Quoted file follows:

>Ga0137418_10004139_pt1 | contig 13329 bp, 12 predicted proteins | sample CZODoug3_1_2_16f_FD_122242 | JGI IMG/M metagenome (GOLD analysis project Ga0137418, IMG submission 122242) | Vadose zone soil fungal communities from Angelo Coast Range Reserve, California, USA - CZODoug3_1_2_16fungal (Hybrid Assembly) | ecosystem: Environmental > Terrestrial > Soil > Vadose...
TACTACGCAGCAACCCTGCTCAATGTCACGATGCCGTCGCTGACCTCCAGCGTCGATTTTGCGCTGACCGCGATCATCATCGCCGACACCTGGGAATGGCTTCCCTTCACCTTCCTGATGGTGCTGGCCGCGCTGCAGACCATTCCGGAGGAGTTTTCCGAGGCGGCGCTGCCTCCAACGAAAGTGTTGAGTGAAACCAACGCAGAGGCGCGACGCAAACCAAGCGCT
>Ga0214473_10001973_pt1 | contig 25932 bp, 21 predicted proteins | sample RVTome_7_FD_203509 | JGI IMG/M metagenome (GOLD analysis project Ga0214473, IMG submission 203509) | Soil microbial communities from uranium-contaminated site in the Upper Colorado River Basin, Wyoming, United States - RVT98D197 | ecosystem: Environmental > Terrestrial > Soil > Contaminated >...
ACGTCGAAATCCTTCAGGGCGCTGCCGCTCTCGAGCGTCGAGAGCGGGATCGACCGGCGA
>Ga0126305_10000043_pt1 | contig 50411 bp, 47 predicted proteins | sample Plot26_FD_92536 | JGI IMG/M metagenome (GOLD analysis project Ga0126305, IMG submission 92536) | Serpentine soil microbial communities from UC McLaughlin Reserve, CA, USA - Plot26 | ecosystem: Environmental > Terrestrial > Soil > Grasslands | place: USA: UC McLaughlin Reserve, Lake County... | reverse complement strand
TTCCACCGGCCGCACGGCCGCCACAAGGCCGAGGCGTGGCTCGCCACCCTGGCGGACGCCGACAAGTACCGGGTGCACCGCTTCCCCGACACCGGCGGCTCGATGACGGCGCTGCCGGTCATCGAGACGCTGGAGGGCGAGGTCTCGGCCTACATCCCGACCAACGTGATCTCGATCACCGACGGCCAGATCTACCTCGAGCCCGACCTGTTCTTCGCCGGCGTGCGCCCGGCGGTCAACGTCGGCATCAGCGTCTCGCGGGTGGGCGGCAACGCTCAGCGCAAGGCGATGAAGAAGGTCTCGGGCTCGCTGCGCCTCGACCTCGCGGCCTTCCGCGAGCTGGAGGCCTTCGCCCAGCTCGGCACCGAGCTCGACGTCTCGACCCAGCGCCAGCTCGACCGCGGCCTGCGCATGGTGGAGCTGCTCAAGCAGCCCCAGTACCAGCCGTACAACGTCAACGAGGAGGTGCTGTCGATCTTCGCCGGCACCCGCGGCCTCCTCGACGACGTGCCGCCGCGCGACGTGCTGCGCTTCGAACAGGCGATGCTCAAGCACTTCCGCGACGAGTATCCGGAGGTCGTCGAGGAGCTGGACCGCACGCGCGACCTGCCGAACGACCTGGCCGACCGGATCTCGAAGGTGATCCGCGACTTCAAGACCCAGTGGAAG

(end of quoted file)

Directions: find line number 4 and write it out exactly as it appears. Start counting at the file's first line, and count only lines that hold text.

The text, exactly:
ACGTCGAAATCCTTCAGGGCGCTGCCGCTCTCGAGCGTCGAGAGCGGGATCGACCGGCGA